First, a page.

In this paper, we extend recent work exploring the prevalence of outlying committees in American state legislatures. Using an expanded sample of 45 states and measures of legislator preferences generated by a single, federated group, we find that most legislative committees are representative of the parent chambers from which their members are selected. Furthermore, we test multivariate models designed to account for theoretically relevant patterns in variations in outlier percentages among control and noncontrol committees. The fact that our models are such poor predictors of nonrepresentative committees speaks to the idiosyncratic nature of the relatively small percentage of outlying committees in the states. This conclusion, in turn, provides further support for the proposition that representative committees are simply rational.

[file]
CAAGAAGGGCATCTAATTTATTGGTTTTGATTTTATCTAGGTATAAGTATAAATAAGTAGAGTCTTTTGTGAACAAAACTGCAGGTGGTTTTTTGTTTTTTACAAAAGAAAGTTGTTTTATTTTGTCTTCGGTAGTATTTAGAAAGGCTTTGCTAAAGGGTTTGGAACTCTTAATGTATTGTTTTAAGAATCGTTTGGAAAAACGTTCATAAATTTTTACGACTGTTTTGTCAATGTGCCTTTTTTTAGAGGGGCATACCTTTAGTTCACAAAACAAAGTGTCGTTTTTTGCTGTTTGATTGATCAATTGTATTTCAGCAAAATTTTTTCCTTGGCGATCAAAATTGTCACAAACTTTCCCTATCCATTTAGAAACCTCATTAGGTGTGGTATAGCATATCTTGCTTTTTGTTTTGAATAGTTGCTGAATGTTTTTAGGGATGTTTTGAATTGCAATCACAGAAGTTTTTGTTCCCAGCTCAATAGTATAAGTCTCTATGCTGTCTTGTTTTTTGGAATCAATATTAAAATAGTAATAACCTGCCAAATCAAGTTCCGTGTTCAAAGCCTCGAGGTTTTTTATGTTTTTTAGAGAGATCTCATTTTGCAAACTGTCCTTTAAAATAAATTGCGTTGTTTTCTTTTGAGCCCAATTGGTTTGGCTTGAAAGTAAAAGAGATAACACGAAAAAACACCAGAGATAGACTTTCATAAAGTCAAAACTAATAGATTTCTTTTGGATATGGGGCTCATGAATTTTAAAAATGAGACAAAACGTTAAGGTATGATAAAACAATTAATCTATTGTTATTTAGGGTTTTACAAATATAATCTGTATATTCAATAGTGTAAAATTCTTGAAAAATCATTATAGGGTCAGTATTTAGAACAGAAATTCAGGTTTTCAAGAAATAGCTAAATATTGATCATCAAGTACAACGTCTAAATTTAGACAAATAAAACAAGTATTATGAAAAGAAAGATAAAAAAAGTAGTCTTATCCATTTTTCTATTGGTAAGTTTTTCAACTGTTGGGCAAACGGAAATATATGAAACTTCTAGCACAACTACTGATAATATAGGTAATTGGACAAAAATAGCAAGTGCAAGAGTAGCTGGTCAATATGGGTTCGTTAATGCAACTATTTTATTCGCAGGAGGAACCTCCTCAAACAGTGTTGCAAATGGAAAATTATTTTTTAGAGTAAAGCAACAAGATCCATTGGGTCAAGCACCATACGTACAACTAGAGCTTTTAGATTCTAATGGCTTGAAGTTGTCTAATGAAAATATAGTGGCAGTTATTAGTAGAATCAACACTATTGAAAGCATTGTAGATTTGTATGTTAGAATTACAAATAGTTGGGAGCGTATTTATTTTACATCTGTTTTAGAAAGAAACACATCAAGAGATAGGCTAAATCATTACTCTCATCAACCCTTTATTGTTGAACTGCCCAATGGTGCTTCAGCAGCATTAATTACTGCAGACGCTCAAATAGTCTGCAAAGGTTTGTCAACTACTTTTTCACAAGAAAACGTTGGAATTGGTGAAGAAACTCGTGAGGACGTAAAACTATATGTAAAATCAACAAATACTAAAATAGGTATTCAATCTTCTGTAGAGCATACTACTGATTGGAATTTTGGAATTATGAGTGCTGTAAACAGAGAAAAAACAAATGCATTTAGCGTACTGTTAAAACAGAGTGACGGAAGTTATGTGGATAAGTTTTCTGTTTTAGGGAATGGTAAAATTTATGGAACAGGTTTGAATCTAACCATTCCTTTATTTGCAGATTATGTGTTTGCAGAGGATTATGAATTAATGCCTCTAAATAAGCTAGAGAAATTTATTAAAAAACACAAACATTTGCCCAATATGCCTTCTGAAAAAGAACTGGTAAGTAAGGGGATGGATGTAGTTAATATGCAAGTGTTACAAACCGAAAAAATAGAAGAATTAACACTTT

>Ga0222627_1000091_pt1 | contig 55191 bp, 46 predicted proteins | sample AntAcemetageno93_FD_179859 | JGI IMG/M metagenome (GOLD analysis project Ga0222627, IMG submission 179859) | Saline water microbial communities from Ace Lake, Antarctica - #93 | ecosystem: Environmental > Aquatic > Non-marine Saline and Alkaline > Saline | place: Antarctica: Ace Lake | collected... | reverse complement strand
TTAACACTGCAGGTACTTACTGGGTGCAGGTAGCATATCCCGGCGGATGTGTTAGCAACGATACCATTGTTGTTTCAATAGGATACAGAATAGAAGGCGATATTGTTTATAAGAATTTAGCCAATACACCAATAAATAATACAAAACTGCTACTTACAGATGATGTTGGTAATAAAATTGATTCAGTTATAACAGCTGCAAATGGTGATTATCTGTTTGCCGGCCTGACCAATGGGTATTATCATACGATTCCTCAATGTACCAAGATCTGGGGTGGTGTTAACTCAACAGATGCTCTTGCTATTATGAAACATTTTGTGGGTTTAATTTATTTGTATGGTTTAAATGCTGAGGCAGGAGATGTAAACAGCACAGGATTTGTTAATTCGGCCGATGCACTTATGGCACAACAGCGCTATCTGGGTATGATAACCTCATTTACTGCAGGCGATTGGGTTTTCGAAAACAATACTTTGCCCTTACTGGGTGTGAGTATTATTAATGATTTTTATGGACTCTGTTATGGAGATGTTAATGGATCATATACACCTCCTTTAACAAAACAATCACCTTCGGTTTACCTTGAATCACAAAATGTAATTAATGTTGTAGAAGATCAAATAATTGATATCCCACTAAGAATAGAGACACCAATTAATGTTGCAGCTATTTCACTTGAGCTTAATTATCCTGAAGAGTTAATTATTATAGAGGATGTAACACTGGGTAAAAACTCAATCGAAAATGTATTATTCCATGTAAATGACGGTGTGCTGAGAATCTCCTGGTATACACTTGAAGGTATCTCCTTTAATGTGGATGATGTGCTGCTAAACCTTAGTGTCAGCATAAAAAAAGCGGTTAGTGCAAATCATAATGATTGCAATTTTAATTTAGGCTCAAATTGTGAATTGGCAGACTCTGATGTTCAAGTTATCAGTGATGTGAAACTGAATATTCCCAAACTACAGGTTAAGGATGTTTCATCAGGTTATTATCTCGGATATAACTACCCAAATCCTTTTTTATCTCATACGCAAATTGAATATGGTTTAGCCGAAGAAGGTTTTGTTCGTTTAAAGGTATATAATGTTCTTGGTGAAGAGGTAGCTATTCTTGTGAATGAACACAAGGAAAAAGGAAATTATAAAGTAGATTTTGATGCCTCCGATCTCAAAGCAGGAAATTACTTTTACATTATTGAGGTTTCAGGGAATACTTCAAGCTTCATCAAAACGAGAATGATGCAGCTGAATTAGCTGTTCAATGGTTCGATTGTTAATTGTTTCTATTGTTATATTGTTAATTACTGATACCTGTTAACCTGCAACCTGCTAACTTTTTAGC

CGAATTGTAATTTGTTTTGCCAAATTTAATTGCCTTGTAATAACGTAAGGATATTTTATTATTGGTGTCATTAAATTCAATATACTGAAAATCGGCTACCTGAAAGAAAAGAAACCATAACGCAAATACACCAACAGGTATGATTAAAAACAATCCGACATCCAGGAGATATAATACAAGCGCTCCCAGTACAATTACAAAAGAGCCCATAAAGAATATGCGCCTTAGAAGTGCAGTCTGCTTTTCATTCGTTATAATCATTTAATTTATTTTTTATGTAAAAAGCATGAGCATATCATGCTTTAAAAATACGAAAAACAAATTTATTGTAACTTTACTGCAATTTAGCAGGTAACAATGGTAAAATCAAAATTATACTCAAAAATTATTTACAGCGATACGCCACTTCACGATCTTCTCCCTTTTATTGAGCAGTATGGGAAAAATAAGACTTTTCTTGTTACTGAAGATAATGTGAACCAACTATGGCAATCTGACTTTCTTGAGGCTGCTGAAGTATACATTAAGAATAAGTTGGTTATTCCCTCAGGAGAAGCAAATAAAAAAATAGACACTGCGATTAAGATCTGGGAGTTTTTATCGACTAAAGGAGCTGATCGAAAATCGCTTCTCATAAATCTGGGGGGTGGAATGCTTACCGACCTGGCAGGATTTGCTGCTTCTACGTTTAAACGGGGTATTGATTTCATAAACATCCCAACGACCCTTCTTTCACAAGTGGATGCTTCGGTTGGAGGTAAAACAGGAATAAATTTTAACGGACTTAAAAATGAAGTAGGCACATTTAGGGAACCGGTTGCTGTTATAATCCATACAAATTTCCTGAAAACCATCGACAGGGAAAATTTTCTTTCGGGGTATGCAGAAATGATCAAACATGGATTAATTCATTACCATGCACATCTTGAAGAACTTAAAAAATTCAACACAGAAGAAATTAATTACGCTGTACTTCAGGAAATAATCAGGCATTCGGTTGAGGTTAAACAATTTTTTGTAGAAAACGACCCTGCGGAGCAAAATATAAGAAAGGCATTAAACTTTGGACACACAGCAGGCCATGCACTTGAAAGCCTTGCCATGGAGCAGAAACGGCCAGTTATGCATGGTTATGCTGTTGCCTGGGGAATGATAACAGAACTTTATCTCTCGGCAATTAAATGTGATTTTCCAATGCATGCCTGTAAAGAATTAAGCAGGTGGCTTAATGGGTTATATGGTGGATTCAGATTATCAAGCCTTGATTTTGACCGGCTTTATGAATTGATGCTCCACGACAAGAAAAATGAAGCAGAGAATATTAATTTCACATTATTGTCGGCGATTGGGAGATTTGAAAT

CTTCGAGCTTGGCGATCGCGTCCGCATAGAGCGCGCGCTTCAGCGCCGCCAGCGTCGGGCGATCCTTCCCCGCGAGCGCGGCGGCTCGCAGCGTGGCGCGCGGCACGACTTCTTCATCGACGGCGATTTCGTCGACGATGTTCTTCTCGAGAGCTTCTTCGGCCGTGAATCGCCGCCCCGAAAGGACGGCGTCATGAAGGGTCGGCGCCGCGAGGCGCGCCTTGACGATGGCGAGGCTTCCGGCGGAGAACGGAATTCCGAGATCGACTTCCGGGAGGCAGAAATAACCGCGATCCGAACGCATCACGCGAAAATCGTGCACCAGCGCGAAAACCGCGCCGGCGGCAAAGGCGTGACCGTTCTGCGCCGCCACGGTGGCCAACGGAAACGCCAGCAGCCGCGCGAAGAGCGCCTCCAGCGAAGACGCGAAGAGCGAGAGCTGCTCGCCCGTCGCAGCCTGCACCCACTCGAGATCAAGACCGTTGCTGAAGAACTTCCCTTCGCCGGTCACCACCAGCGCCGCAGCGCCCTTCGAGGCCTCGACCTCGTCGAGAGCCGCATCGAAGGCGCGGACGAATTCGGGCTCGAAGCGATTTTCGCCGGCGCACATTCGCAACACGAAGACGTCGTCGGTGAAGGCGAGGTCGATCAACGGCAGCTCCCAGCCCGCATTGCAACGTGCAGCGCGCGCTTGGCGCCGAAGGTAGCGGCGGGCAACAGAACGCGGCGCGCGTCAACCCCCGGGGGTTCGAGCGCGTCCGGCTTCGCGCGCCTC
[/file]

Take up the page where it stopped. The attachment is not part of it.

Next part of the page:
All Science Journal Classification (ASJC) codes
- Sociology and Political Science